(You learn much more by being both!)

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“NOT JUST LOCAL FOOD; LOCAL EVERYTHING!”

Thanks for reading!
I hope this post inspired you to visit different countries for more than just a “laying-in-the-sun” type of vacation; to truly experience a new country.

-LiveForAdventure! 🙂

Where in the world?

So, I’ve recently realized that I’ve written a few update posts about my life here in Chile, but I never really shared where exactly I am living in Chile. And, so I figured I would share my location, just for those of you that are curious, and might want to visit Chile one day.

. . .

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So, the blue dot in the picture above is where I am living in Quillota, Chile.
It’s a beautiful, interesting and diverse town with relaxed and friendly people.
And, the picture below is just showing where Quillota is located on a map in Chile.

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So, here’s just a quick overview of Quillota’s location in Chile in comparison to other towns “near” it. Quillota is a small town located in the center of Chile, and it is:
~30 minutes from Quintero (35 km)
~50 minutes from Vina del Mar (45 km)
~1 hour from Valaparaiso (65 km)
~2 hours from Santiago (125 km)
~5 hours from Linares (430 km)
~4 hours from La Serena (380 km)
~7 hours from Concepcion (620 km)

. . .

And, the last picture below is an overview of my journey to Chile (from above the equator to below the equator).
P.S. Unlike the picture below, I did not take a direct flight from YHZ.
My flights were from, YHZ to YYZ and from, YYZ to SCL.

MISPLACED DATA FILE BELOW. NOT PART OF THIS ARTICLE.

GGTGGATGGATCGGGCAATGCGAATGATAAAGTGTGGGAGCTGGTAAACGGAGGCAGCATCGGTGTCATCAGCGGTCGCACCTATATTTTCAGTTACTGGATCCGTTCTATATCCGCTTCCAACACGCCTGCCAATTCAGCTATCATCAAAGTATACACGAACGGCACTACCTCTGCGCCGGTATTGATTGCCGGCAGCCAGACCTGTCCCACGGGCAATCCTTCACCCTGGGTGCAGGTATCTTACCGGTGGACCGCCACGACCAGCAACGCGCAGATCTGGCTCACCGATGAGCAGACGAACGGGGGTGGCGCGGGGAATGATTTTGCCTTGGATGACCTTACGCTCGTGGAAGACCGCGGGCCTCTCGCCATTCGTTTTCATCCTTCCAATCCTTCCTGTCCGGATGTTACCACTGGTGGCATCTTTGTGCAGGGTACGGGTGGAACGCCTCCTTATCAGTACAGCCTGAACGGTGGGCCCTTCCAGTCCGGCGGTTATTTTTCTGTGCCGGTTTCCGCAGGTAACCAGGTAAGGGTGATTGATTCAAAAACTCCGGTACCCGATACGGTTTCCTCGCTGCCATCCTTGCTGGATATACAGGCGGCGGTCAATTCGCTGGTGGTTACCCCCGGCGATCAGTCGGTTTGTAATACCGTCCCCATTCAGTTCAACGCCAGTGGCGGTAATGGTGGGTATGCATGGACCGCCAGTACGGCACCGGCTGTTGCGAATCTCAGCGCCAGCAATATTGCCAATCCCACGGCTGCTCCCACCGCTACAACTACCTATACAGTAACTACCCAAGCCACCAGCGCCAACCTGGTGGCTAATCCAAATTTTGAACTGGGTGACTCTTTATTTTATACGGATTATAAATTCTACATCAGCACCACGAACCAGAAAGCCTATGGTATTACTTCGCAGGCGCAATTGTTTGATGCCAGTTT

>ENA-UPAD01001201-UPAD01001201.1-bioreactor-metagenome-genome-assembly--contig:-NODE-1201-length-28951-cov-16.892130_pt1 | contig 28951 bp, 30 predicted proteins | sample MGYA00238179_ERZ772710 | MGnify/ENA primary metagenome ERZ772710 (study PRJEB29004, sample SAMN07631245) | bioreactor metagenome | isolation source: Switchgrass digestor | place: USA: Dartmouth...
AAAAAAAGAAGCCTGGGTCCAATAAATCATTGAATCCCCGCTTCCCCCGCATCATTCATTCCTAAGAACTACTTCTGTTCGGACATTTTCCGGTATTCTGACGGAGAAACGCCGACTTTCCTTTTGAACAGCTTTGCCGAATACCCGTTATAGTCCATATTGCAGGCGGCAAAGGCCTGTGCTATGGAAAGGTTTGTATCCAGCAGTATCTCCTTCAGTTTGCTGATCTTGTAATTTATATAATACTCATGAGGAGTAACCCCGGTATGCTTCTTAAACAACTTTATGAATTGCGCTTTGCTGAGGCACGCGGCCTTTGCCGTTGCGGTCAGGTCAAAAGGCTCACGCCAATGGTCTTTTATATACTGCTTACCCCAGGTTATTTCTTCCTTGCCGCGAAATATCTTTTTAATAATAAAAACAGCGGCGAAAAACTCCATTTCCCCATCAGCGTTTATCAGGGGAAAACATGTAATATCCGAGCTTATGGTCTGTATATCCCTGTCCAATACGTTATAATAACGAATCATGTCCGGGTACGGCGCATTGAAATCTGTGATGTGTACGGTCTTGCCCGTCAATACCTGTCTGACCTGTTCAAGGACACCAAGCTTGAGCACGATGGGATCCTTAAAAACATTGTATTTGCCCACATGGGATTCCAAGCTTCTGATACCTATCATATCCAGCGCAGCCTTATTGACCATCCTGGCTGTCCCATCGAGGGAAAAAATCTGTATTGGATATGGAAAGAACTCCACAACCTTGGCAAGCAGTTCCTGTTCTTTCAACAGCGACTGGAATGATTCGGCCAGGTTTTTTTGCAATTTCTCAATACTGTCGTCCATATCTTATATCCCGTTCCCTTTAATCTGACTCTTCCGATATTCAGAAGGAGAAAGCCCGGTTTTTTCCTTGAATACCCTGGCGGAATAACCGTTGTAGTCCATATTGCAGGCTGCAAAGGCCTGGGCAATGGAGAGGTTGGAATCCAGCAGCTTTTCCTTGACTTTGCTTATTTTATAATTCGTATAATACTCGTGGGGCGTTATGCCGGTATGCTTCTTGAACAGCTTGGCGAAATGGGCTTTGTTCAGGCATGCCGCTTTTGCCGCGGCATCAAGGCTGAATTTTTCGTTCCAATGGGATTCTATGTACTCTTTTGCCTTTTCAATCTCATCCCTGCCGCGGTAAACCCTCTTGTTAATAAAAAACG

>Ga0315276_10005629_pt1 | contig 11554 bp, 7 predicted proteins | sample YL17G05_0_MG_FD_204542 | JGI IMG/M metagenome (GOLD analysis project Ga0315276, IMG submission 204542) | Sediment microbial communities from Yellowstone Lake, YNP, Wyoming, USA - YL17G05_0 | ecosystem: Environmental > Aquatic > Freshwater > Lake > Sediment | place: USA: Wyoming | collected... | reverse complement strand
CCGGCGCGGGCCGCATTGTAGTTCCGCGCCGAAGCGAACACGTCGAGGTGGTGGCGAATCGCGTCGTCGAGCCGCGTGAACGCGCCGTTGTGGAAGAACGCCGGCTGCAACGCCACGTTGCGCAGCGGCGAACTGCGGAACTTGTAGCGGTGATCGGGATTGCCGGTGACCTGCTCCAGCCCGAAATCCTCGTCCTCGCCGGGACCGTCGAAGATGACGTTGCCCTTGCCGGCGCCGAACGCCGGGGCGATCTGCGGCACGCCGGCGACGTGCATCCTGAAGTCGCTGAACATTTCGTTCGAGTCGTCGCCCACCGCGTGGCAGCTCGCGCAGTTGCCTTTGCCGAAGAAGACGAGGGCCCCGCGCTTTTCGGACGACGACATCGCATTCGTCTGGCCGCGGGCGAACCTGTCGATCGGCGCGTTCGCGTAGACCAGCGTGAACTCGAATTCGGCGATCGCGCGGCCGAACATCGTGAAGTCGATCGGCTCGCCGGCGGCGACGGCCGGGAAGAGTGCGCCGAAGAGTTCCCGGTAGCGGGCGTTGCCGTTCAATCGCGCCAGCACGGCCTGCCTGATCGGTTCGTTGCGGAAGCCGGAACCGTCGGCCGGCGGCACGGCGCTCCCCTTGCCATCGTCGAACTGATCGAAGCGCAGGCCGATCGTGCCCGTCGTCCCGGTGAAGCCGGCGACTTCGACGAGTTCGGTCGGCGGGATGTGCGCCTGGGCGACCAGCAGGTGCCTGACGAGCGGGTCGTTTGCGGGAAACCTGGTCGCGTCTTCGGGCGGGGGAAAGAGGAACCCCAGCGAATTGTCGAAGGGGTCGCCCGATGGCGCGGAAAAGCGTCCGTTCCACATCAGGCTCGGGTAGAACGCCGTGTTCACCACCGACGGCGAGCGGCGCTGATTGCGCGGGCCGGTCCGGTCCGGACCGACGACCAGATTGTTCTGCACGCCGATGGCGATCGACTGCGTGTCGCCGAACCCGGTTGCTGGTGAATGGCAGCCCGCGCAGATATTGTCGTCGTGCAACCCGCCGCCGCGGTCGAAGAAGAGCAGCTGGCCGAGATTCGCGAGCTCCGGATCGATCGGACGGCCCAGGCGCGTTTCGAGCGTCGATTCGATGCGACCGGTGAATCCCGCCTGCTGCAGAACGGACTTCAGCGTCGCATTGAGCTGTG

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That’s it for this “update” post.
If you want to read more about my earlier update adventure posts, I’ll link them below:

 

Thanks for reading!
I hope this post inspired you to visit Chile one day because I definitely recommend it.
It’s a beautiful, diverse, interesting and very over-looked country!

-LiveForAdventure! 🙂

 

Strange, yet Fascinating! 

Wow! That went by quick! 2 weeks to living in Chile-in the books! I can’t believe it’s already, and only, been two weeks. It doesn’t feel like it’s been that long, but yet, it also feels like I’ve done so much.

. . .

This year (2018) has already been a crazy year, all about doing strange & fascinating things (and it’s still only January)

. . .

From: 
Listening to people speak so fast in Spanish.
To:
Living in another country (alone).
Not a thing about this year has been normal (compared to all the past year’s of my life). 

. . .

Seriously, though, listening to people speak another language has become so fascinating to me because they do it with such ease (obviously I know it’s their native language), yet for me to follow along, takes a lot (and I mean an extra amount) of effort. 

And, every time I listen to people speak Spanish, it’s so fascinating to think that that’s how I sound to them when I speak English. 

. . .